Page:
Saturday, June 25, 2016

I love my lawyer lyrics - Ofelia K

Black suit... morning... wakes up... window... 
His face... got it covered... bouquet.

I want your pheromones, messing with my hair on my time.
Feeling self destructive, I want someone who wants to fight.
Nervous bloody nose, smiling for a poloroid again.
Let me be your witness, everybody is looking for a way out, I want in.

I wanna lose control x 4

I love my lawyer, my angel in a black suit.
Looks like he's mourning, everytime he wakes up.
If you were my age or close to my age, anywhere near my age,
I would marry you.... You, whoo oo ou.

I want you in the shadows, want you in the blinding light of day.
Nothing fricking matters, tell me do you feel the same way.

I wanna lose control x 4

I love my lawyer, my angel in a black suit.
Looks like he's mourning, everytime he wakes up.
If you were my age or close to my age, anywhere near my age,
I would marry you.... You, whoo oo ou.

I wanna lose control,
Do you ever feel the same way.
Oh yeah, I gotta know... You didn't say.
I've got a night time jones, it never goes away
I wanna lose control. Tell me, do you feel the same way.

I love my lawyer, my angel in a black suit.
Looks like he's mourning, everytime he wakes up.
I love my lawyer, my angel in a black suit.
Looks like he's mourning, everytime he wakes up.

Like when the window shuts, and lands on his face,
He gets it covered like a sweet cake on a bouquet.

If you were my age or close to my age, anywhere near my age,
I would marry you. I would marry you.

Black suit... morning... wakes up... 
I would marry you... 
Window... His face... Got it covered... Bouquet.
I would marry you....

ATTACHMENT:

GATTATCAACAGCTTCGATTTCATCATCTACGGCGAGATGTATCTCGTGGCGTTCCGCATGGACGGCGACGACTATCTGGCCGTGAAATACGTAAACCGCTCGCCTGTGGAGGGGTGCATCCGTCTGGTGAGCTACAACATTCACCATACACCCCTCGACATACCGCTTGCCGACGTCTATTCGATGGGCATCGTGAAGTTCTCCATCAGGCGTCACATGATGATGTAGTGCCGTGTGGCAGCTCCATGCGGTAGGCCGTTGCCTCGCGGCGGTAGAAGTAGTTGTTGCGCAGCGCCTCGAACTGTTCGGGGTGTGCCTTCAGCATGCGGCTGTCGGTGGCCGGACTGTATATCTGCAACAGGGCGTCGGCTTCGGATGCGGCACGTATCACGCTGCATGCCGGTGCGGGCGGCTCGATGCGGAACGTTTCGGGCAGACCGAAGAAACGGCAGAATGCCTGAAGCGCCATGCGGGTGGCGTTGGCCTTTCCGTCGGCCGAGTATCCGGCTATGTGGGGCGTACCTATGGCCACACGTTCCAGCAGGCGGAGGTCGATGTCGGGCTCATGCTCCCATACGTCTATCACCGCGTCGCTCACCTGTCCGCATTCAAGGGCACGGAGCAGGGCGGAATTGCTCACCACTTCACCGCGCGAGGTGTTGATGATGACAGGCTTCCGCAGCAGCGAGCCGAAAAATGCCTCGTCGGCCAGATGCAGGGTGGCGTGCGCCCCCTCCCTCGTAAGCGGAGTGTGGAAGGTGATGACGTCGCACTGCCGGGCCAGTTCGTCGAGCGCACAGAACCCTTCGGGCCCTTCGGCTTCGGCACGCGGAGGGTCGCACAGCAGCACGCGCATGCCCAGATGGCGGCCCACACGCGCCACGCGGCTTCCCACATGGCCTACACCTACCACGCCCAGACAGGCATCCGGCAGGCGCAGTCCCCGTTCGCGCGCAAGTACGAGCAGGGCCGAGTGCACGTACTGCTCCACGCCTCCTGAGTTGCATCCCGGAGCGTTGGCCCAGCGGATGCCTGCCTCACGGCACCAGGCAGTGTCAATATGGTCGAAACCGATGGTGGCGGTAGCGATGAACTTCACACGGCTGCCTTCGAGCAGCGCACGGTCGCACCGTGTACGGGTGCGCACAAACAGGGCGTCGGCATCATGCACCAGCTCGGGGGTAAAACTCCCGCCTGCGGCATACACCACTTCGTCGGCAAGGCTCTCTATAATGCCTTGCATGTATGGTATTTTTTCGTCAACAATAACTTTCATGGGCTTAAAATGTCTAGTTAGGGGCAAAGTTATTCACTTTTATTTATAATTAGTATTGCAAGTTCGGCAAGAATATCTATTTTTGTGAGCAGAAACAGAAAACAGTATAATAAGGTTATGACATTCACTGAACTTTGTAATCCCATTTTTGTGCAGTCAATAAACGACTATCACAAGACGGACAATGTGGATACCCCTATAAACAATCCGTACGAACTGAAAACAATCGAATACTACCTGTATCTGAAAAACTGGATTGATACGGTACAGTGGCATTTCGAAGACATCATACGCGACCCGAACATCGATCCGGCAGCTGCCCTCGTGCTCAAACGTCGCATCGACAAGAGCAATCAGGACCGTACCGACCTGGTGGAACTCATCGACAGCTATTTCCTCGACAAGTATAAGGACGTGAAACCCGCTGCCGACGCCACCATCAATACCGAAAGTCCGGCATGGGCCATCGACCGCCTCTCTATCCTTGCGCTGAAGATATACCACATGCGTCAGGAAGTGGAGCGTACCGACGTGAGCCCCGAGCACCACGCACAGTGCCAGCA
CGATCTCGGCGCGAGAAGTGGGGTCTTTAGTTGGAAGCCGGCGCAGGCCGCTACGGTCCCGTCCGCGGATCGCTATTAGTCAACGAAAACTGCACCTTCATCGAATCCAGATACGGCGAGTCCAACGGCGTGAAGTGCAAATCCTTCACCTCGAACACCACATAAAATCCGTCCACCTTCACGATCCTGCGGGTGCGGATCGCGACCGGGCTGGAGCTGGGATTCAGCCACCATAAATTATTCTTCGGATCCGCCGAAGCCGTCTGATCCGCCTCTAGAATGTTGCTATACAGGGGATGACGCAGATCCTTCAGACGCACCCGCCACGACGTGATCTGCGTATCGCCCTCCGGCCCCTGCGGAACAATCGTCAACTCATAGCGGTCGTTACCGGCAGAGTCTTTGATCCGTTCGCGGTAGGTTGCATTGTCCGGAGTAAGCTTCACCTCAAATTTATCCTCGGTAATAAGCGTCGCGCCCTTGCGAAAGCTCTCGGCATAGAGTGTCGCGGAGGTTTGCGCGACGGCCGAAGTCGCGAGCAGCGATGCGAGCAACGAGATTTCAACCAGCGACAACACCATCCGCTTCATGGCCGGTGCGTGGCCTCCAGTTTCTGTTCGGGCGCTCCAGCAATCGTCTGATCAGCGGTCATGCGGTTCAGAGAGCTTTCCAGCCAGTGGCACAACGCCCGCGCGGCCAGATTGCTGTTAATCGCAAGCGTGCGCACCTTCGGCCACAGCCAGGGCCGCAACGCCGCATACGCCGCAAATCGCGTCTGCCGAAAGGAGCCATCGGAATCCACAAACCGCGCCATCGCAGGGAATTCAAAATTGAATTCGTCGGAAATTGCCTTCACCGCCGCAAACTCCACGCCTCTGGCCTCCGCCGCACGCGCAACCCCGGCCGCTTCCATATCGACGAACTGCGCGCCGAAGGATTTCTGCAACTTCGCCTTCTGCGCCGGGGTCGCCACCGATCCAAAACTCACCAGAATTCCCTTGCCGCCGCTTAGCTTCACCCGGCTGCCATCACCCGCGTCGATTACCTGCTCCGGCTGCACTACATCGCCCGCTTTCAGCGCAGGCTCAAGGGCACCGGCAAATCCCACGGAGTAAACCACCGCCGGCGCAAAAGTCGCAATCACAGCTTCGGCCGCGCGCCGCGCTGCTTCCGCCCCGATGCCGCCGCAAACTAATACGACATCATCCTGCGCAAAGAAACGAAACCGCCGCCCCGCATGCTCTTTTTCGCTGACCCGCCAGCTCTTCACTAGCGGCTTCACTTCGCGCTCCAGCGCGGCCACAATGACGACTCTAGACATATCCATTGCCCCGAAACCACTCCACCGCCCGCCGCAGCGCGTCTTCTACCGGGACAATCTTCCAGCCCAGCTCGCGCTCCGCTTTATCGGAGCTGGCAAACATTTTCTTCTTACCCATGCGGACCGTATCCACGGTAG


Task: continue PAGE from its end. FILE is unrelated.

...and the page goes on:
You, whoo oo ou.

I love this song! Let me know if you find any mistakes in the comments.

Friday, April 08, 2016


"Never base your life decisions on advice from people who don't have to deal with the results."
"Don't make a permanent decision for your temporary emotion."
"The people with the best advice are usually the ones that have been through the most."
"Sometimes we need to be hurt in order to grow, fail in order to know, lose in order to gain, some lessons are best learnt through pain."
"When you say yes to others, make sure you're not saying no to yourself."
"Forget what hurt you in the past, but never forget what it taught you."

Thursday, April 07, 2016

The Principles of Leadership

You know... over the past many years in software development, I've seen and gone through several projects and seen a bunch of teams do their work. I've worked with several managers and directors and I've learnt a few golden principles of leadership:

1. You need to be a master of the area relevant area that you're going to be working on.
2. Lead by example: set high standards and then meet them. The second part is critical.
3. Be the hardest worker on your team.
4. Have a clear vision and work towards it.
5. Know your goals.